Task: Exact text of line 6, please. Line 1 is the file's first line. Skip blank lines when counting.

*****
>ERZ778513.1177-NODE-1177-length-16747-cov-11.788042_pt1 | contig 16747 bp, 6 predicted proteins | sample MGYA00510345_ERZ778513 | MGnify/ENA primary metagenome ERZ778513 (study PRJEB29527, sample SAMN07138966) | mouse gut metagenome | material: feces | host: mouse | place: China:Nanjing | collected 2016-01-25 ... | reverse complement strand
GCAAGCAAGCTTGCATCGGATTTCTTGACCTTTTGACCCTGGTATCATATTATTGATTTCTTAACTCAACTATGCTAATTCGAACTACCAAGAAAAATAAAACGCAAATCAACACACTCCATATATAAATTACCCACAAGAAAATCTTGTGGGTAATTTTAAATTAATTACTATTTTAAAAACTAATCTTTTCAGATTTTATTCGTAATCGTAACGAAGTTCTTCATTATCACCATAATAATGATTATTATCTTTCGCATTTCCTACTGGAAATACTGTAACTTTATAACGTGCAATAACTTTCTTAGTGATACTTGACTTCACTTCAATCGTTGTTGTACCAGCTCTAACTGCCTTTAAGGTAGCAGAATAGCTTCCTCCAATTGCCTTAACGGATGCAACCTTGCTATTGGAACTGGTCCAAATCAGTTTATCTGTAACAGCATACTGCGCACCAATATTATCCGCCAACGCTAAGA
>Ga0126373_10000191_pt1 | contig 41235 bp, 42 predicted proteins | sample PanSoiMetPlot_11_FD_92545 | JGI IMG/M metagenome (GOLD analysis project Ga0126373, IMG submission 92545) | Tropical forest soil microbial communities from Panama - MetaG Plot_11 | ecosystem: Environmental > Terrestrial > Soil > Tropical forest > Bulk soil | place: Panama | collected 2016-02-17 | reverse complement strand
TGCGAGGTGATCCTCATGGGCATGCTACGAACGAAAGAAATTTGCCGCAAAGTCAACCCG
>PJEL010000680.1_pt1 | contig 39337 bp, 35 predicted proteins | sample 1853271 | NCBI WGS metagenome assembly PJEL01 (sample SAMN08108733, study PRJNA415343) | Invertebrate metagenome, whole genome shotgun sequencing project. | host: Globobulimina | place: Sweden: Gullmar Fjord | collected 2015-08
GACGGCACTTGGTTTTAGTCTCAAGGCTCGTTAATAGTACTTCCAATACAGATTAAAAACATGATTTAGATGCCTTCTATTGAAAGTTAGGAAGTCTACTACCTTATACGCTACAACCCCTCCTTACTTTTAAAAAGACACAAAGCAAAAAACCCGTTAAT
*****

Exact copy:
GACGGCACTTGGTTTTAGTCTCAAGGCTCGTTAATAGTACTTCCAATACAGATTAAAAACATGATTTAGATGCCTTCTATTGAAAGTTAGGAAGTCTACTACCTTATACGCTACAACCCCTCCTTACTTTTAAAAAGACACAAAGCAAAAAACCCGTTAAT